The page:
The Tour de Trump was pure ego and brash. It was the 1990’s and oligarch’s were still coming to power, but there is little doubt that Tinkoff, Chemezerov, and Makarov, all budding oligarchs and cycling enthusiasts, admired Trump’s performance and realized that the impossible, with enough money, was possible.
Igor Makarov, owner of Katusha, has three yachts, one which is the listed in the top fifty best personal yachts ever constructed. Makarov also has two planes larger than most presidential jets. Makarov’s also on the UCI committee, overseeing all the Grand Tours. He’s been close to Katusha’s main subsidizer, Chemezerov, for decades. Just three years ago, according to Forbes magazine, Chemezerov bought Makarov’s company, ITERA, for billions. You could say, Chemezerov, Makarov, Ekimov have been together since the Iron Curtain fell.
A decade ago, Donald Trump met Johan Bruyneel and Lance Armstrong at a fundraiser. Trump’s fundraisers were shiny, posh affairs, and this one was in Manhattan. Armstrong shook hands with the Don, they chatted about exercise regimes, then the future 7-time Tour de France winner jumped in a helicopter, then a Concorde, then to the Alps for training. When he stepped off the plane, the man who met Armstrong in France was Viatcheslav Ekimov. Ekimov had been one of those ex-Soviet, highly talented Russian amateurs who debuted at the Tour de Trump. In fact, Ekimov had won the very first stage of the first Tour de Trump. During Armstrong’s post-retirement, Ekimov was assisting Johan Bruyneel, Armstrong’s coach. By some reports, they were inseparable. Today Ekimov is general manager of Katusha.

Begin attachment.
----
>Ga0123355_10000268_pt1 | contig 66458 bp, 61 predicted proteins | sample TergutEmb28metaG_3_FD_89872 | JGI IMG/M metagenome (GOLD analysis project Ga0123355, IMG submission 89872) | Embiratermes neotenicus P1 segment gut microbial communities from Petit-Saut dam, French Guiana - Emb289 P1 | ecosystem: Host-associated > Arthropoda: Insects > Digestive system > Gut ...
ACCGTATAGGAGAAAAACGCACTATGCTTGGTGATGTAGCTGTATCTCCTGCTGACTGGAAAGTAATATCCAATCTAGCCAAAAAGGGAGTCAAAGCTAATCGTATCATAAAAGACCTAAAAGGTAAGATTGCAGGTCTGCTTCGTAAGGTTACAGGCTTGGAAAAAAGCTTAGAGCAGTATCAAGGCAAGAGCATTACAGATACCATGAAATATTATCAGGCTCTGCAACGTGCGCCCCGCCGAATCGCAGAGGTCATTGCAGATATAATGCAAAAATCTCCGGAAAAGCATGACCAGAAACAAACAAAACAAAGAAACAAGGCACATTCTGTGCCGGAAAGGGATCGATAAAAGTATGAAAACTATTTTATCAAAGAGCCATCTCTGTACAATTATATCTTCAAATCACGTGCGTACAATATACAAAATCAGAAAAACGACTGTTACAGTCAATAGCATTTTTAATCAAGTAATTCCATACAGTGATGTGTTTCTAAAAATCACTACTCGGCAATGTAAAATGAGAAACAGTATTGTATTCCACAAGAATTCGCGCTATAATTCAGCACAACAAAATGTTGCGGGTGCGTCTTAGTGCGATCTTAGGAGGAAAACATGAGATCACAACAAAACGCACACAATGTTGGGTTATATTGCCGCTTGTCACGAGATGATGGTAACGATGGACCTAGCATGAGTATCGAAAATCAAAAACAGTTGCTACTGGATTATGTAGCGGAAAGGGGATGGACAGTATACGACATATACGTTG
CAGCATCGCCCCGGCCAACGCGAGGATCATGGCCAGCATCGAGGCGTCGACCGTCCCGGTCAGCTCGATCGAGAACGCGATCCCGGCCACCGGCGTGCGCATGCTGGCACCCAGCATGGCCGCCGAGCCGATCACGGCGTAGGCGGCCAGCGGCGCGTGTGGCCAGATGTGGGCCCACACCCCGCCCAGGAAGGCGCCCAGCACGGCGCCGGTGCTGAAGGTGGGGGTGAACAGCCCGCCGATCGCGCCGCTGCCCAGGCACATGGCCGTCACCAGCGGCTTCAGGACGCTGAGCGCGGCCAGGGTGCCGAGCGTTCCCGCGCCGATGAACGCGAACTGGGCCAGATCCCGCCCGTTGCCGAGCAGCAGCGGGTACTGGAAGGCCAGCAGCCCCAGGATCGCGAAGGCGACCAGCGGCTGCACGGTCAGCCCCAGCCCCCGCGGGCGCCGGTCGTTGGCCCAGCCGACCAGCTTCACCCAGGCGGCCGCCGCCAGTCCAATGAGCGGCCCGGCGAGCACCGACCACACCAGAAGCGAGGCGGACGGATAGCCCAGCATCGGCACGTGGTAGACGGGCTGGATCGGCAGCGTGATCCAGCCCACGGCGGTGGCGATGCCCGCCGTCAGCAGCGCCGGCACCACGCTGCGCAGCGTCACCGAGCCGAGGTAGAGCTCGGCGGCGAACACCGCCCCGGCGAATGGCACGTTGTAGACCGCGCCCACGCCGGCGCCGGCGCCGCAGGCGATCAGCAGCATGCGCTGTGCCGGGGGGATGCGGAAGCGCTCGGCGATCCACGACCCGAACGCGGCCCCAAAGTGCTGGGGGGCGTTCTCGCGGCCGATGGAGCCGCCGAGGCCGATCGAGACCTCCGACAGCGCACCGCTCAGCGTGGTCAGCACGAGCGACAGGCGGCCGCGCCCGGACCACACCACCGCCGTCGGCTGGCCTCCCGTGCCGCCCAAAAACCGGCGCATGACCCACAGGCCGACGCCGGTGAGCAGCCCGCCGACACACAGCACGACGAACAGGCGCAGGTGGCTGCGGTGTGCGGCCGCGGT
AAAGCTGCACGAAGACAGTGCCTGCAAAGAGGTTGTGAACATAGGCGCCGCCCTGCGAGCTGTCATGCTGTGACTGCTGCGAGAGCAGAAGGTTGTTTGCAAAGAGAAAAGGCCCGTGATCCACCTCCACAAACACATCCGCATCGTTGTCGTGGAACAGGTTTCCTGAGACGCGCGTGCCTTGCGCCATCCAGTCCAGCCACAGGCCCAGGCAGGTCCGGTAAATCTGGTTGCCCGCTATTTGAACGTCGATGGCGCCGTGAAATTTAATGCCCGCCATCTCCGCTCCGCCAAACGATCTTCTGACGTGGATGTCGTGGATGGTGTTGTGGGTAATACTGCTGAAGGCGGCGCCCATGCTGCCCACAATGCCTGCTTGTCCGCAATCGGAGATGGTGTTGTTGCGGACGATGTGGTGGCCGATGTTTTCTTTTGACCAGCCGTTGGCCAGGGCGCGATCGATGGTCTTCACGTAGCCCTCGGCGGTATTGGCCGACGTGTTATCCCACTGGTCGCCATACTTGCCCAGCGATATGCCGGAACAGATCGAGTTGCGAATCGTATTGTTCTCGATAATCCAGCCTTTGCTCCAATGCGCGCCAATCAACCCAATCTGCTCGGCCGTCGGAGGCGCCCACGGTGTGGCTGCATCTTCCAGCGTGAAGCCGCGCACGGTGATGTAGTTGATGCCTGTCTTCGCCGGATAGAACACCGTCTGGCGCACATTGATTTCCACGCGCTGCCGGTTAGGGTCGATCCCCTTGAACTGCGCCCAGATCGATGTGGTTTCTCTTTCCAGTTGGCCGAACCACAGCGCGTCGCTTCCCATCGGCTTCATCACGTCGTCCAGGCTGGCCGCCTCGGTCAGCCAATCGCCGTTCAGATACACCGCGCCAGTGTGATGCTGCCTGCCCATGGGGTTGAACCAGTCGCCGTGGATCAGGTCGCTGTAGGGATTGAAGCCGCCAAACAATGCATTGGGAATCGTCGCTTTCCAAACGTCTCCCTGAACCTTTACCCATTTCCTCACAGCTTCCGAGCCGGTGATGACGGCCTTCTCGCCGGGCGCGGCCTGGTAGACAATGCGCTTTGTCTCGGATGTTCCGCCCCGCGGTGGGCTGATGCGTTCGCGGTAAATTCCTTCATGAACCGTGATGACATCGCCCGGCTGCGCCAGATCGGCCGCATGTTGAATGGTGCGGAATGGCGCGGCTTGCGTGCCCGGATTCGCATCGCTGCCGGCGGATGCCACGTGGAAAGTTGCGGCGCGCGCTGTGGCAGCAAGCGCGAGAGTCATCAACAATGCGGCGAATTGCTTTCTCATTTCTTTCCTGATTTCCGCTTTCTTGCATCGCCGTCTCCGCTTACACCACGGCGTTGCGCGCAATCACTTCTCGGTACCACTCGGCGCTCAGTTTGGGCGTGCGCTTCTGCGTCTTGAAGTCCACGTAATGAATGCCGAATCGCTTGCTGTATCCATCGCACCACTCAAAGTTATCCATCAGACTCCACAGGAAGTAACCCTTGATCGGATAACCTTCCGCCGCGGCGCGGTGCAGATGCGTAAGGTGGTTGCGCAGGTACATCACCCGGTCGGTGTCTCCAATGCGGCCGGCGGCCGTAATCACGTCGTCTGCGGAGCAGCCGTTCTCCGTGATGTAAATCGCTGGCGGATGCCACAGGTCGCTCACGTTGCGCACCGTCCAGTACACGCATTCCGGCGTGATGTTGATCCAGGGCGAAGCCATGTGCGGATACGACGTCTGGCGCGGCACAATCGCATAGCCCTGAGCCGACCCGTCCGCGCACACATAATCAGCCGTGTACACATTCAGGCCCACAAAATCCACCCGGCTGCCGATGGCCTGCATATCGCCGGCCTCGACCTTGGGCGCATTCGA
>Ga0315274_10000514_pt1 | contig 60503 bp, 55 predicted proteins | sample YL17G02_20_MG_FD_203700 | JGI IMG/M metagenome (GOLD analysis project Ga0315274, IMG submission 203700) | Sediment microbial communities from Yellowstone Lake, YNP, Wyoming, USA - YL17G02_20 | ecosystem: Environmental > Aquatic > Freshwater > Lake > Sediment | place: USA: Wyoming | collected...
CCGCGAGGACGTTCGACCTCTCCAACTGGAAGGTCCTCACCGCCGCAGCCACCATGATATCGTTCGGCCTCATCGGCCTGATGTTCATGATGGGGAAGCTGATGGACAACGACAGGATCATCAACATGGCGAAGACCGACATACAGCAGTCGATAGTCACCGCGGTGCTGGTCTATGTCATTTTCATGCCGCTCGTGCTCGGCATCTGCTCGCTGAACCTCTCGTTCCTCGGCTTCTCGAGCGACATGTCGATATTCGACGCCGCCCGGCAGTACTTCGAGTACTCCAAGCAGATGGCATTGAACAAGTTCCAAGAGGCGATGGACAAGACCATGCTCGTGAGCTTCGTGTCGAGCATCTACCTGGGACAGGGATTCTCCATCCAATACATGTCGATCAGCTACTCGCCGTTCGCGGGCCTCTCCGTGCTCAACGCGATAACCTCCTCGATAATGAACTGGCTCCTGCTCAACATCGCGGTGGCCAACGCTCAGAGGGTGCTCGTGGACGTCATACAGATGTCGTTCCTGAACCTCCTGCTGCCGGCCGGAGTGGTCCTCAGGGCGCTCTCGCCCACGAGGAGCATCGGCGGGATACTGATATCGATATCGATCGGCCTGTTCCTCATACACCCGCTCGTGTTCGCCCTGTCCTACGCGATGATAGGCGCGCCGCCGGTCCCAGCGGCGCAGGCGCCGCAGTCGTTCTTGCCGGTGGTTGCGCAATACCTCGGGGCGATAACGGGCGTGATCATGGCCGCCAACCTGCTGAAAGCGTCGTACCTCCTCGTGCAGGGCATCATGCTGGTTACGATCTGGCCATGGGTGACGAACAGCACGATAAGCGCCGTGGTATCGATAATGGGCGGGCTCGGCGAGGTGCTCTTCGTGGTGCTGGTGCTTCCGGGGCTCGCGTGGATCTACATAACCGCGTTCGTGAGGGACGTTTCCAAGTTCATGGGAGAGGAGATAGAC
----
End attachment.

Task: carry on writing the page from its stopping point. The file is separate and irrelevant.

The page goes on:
When the power plays orchestrated by Lance Armstrong and his coach, Johann Bruyneel were introduced at the turn of the millennium, professional cycling had became its own special multi-headed monster. Bulging with steroid-schizophrenic competitions, the governing body, the UCI, cracked down haphazardly, was accused by the Sunday Times and other outlets of accepting bribes.
Through it all, Bruyneel and Armstrong were inseparable. Bruyneel and Ekimov were inseparable. The triad ruled cycling with an iron fist. When Bruyneel was in charge of Astana, the team that helped Armstrong return from retirement in 2009, he even tried to have Vinokourov permanently excised, like a tumor. The transcripts of Vinokourov’s lawsuit against Bruyneel’s Luxembourg holding company records the ruthlessness of this fight.